On February 22, popular protests led to the fall of the pro-Russian government of Viktor Yanukovych in Kiev. On February 27, in response to this setback, President Vladimir Putin sent forces into Crimea to seize it from Ukraine. On March 19, President Barack Obama delivered his response. He reassured Putin, “We are not going to be getting into a military excursion in Ukraine.” Obama added, “What we are going to do is mobilize all of our diplomatic resources to make sure that we’ve got a strong international coalition that sends a clear message.”
The message is clear. The problem is its content. Obama certainly isn’t sending the message that Colin Powell, after the Cold War, wanted America to send: “Superpower lives here.” Obama’s message, by contrast, is: “Superpower once lived here. No forwarding address.”
Putin understands Obama’s message. He knows he’s won Crimea. The question is whether he’ll win Ukraine.
He thinks he will. He’s dealing with the Obama administration, after all. He looks at the U.S. withdrawal from Iraq and Afghanistan, he witnesses the failure to enforce the red line in Syria and the subsequent successes of his friend Assad, he chortles at the relaxation of the sanctions on Iran and the desperate desire to cut a nuclear deal, and he sees Obama’s defense cuts. And he reads the New York Times, where David Sanger reports, “Mr. Obama acknowledges, at least in private, that he is managing an era of American retrenchment.”
So Putin sees retrenchment. Putin sees retreat. And Putin sees that Obama is unlikely to reverse course.
In late 1979, with the seizure of American hostages by Iran and the Soviet invasion of Afghanistan, President Jimmy Carter was mugged by reality. Carter then tried, however haplessly, to change direction. But Barack Obama is no Jimmy Carter. Will Obama increase defense spending, as Carter did? Is he likely to launch a military excursion, as Carter did, over the objection—and then resignation—of his dovish secretary of state?
Carter, whatever his problems, was more hawkish than most in his party. In this he followed in the footsteps of every other Democratic president in the past century. Until Barack Obama.
It’s been a bit bewildering, even disorienting, to watch Obama get mugged by reality and refuse to press charges. But of course he doesn’t want to press charges. He doesn’t believe in an international system in which the American role is to lead. Former Saudi intelligence chief Turki al-Faisal was asked by the Financial Times recently about Putin and Obama. He explained: “While the wolf is eating the sheep, there is no shepherd to come to the rescue of the pack. This is where we find ourselves today.”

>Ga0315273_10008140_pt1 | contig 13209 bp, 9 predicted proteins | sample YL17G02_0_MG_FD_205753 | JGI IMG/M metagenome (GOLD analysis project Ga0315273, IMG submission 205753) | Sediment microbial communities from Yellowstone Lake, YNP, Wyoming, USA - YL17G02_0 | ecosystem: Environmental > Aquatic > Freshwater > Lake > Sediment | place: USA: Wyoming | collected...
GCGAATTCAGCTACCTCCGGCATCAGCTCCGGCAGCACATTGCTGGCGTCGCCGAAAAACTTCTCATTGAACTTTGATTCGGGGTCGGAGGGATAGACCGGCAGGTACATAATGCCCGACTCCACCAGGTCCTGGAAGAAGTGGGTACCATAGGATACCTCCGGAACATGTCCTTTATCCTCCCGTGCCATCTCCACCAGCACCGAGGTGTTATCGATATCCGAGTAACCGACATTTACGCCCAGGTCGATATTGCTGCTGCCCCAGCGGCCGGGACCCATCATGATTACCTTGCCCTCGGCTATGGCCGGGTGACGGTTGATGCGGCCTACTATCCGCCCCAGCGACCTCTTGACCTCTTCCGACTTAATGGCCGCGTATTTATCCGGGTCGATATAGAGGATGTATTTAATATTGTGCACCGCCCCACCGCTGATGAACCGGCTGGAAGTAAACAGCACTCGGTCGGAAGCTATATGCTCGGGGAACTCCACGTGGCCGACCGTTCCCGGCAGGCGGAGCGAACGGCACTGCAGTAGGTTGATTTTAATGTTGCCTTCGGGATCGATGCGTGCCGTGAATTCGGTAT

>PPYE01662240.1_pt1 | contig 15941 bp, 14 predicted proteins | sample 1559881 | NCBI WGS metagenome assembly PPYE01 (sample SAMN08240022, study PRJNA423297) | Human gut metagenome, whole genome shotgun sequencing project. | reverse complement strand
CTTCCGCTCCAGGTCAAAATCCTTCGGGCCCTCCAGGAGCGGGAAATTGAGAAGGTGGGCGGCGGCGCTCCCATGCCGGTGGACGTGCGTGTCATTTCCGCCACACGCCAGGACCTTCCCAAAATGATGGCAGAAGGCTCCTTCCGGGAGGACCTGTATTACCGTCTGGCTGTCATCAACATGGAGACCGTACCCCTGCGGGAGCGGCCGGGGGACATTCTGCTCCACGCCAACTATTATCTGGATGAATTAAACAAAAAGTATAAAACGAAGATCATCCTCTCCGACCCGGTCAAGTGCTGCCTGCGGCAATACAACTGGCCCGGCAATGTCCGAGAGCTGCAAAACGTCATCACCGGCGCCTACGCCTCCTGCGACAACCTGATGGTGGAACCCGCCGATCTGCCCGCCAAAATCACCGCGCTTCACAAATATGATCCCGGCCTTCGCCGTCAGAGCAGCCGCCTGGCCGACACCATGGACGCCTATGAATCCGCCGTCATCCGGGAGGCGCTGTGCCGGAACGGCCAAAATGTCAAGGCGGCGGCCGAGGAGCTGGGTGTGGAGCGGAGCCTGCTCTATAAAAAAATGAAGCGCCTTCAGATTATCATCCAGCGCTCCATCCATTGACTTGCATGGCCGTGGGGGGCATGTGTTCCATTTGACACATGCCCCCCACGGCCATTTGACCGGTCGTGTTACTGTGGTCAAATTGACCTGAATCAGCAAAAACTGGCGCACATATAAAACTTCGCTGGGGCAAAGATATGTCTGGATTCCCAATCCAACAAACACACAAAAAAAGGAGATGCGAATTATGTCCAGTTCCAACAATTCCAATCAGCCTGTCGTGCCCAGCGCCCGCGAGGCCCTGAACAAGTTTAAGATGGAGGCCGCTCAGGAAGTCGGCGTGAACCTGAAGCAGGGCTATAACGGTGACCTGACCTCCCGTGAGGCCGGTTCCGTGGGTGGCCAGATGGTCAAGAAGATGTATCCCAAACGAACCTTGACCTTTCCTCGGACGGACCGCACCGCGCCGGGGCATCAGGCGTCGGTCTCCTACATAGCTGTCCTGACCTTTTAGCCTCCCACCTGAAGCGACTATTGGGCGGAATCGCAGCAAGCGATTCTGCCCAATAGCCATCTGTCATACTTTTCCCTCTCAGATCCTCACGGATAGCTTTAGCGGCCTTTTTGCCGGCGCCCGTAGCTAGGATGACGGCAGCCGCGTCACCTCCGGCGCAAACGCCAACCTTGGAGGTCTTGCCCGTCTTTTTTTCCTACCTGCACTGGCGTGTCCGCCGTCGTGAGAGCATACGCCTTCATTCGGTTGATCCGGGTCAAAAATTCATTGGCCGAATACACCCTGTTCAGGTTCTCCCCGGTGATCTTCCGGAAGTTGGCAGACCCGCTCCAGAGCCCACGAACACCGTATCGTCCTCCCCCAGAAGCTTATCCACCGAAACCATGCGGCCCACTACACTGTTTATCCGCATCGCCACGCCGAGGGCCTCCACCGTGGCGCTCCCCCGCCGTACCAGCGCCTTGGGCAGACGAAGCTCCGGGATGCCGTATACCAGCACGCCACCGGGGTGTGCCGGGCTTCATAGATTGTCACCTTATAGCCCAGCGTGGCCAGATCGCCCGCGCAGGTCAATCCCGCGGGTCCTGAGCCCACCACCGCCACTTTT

Indeed it is. In the New York Times, Sanger comments, “History suggests that such eras [of retrenchment]—akin to what the United States went through after the two world wars and Vietnam—often look like weakness to the rest of the world.” Retrenchment looks like weakness because it is weakness. And the consequences of such eras of weakness aren’t happy.
What is to be done? Congress needs to push the administration in the right direction as much as possible. Foreign policy experts need to propose sound measures—to ensure, for example, that the loss of Crimea isn’t followed by the loss of Ukraine—in the hope that President Obama might be pressured to embrace them.
More broadly, though, the opposition—which one hopes will come to include some liberals and some Democrats—has to articulate a foreign and defense policy of resolve and strength. Allies and enemies around the world will read the American situation differently if they think the American collapse of will is bipartisan than they will if they see that it is not. Pro-Western forces around the world may be able to maneuver and to hang on if they receive a clear message that the cavalry is coming to the rescue on January 20, 2017.
So it’s important to mount a vigorous opposition to Obama’s foreign and defense policies. It’s important to propose serious alternatives. It’s important not just for the sake of intellectual honesty and political clarity. It’s important because what the opposition says now can make a difference in the world over the next three years.
It will still be a rough time. America can’t be strong with a president committed to weakness. But the prospects for a restoration of American strength will be brighter, the challenges of 2017 will be less daunting, if the opposition today stands clearly and unequivocally for American strength and leadership, and—dare one say it?—for American greatness.